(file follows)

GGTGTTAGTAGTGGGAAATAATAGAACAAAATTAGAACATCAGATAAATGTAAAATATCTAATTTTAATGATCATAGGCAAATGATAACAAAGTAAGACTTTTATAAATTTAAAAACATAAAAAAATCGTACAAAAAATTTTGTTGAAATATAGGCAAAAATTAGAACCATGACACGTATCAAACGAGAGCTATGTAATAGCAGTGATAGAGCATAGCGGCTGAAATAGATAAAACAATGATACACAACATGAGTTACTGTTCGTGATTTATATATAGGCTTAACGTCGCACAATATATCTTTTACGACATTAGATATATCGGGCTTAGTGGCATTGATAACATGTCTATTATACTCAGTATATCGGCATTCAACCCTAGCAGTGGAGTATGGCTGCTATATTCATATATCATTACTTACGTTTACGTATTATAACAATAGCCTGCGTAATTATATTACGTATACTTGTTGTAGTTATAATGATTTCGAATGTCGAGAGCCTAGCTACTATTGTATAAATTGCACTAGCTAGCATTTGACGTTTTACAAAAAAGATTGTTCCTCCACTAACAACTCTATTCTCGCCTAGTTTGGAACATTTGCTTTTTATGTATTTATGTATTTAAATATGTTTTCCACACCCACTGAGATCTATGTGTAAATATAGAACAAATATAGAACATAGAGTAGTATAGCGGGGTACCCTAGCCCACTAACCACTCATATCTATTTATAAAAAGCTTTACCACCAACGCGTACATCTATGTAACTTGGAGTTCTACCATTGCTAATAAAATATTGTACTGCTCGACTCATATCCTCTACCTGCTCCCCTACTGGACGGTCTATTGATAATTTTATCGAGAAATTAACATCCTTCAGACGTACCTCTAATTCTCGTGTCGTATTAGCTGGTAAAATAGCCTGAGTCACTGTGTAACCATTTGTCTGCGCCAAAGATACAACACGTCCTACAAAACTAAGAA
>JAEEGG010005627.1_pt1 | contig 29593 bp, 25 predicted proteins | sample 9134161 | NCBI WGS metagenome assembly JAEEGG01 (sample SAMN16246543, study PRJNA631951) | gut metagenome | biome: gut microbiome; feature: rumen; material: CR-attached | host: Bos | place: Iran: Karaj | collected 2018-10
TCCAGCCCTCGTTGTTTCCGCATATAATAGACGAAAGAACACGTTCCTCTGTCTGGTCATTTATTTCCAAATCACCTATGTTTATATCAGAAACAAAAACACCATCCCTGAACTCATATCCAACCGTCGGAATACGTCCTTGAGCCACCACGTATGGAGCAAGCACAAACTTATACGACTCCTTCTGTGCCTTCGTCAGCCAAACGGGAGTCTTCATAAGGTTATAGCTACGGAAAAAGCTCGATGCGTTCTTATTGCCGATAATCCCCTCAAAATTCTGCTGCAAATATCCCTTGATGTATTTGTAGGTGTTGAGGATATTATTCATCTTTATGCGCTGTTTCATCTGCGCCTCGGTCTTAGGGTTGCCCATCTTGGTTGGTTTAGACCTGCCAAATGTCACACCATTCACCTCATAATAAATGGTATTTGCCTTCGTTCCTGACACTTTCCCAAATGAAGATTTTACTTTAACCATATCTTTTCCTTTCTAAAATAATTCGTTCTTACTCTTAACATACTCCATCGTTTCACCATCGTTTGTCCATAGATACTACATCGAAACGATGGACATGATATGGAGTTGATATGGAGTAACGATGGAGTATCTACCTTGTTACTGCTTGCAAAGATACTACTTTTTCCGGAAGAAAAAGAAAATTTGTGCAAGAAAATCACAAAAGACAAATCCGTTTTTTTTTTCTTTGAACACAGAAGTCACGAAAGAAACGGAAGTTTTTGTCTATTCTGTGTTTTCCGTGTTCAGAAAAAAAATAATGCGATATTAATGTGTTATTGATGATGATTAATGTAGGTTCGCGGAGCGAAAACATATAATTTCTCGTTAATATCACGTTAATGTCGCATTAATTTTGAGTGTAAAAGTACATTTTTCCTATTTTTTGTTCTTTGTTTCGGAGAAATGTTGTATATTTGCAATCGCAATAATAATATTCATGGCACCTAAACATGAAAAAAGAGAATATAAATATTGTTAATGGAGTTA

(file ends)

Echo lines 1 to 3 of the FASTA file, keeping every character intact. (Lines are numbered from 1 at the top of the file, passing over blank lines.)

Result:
GGTGTTAGTAGTGGGAAATAATAGAACAAAATTAGAACATCAGATAAATGTAAAATATCTAATTTTAATGATCATAGGCAAATGATAACAAAGTAAGACTTTTATAAATTTAAAAACATAAAAAAATCGTACAAAAAATTTTGTTGAAATATAGGCAAAAATTAGAACCATGACACGTATCAAACGAGAGCTATGTAATAGCAGTGATAGAGCATAGCGGCTGAAATAGATAAAACAATGATACACAACATGAGTTACTGTTCGTGATTTATATATAGGCTTAACGTCGCACAATATATCTTTTACGACATTAGATATATCGGGCTTAGTGGCATTGATAACATGTCTATTATACTCAGTATATCGGCATTCAACCCTAGCAGTGGAGTATGGCTGCTATATTCATATATCATTACTTACGTTTACGTATTATAACAATAGCCTGCGTAATTATATTACGTATACTTGTTGTAGTTATAATGATTTCGAATGTCGAGAGCCTAGCTACTATTGTATAAATTGCACTAGCTAGCATTTGACGTTTTACAAAAAAGATTGTTCCTCCACTAACAACTCTATTCTCGCCTAGTTTGGAACATTTGCTTTTTATGTATTTATGTATTTAAATATGTTTTCCACACCCACTGAGATCTATGTGTAAATATAGAACAAATATAGAACATAGAGTAGTATAGCGGGGTACCCTAGCCCACTAACCACTCATATCTATTTATAAAAAGCTTTACCACCAACGCGTACATCTATGTAACTTGGAGTTCTACCATTGCTAATAAAATATTGTACTGCTCGACTCATATCCTCTACCTGCTCCCCTACTGGACGGTCTATTGATAATTTTATCGAGAAATTAACATCCTTCAGACGTACCTCTAATTCTCGTGTCGTATTAGCTGGTAAAATAGCCTGAGTCACTGTGTAACCATTTGTCTGCGCCAAAGATACAACACGTCCTACAAAACTAAGAA
>JAEEGG010005627.1_pt1 | contig 29593 bp, 25 predicted proteins | sample 9134161 | NCBI WGS metagenome assembly JAEEGG01 (sample SAMN16246543, study PRJNA631951) | gut metagenome | biome: gut microbiome; feature: rumen; material: CR-attached | host: Bos | place: Iran: Karaj | collected 2018-10
TCCAGCCCTCGTTGTTTCCGCATATAATAGACGAAAGAACACGTTCCTCTGTCTGGTCATTTATTTCCAAATCACCTATGTTTATATCAGAAACAAAAACACCATCCCTGAACTCATATCCAACCGTCGGAATACGTCCTTGAGCCACCACGTATGGAGCAAGCACAAACTTATACGACTCCTTCTGTGCCTTCGTCAGCCAAACGGGAGTCTTCATAAGGTTATAGCTACGGAAAAAGCTCGATGCGTTCTTATTGCCGATAATCCCCTCAAAATTCTGCTGCAAATATCCCTTGATGTATTTGTAGGTGTTGAGGATATTATTCATCTTTATGCGCTGTTTCATCTGCGCCTCGGTCTTAGGGTTGCCCATCTTGGTTGGTTTAGACCTGCCAAATGTCACACCATTCACCTCATAATAAATGGTATTTGCCTTCGTTCCTGACACTTTCCCAAATGAAGATTTTACTTTAACCATATCTTTTCCTTTCTAAAATAATTCGTTCTTACTCTTAACATACTCCATCGTTTCACCATCGTTTGTCCATAGATACTACATCGAAACGATGGACATGATATGGAGTTGATATGGAGTAACGATGGAGTATCTACCTTGTTACTGCTTGCAAAGATACTACTTTTTCCGGAAGAAAAAGAAAATTTGTGCAAGAAAATCACAAAAGACAAATCCGTTTTTTTTTTCTTTGAACACAGAAGTCACGAAAGAAACGGAAGTTTTTGTCTATTCTGTGTTTTCCGTGTTCAGAAAAAAAATAATGCGATATTAATGTGTTATTGATGATGATTAATGTAGGTTCGCGGAGCGAAAACATATAATTTCTCGTTAATATCACGTTAATGTCGCATTAATTTTGAGTGTAAAAGTACATTTTTCCTATTTTTTGTTCTTTGTTTCGGAGAAATGTTGTATATTTGCAATCGCAATAATAATATTCATGGCACCTAAACATGAAAAAAGAGAATATAAATATTGTTAATGGAGTTA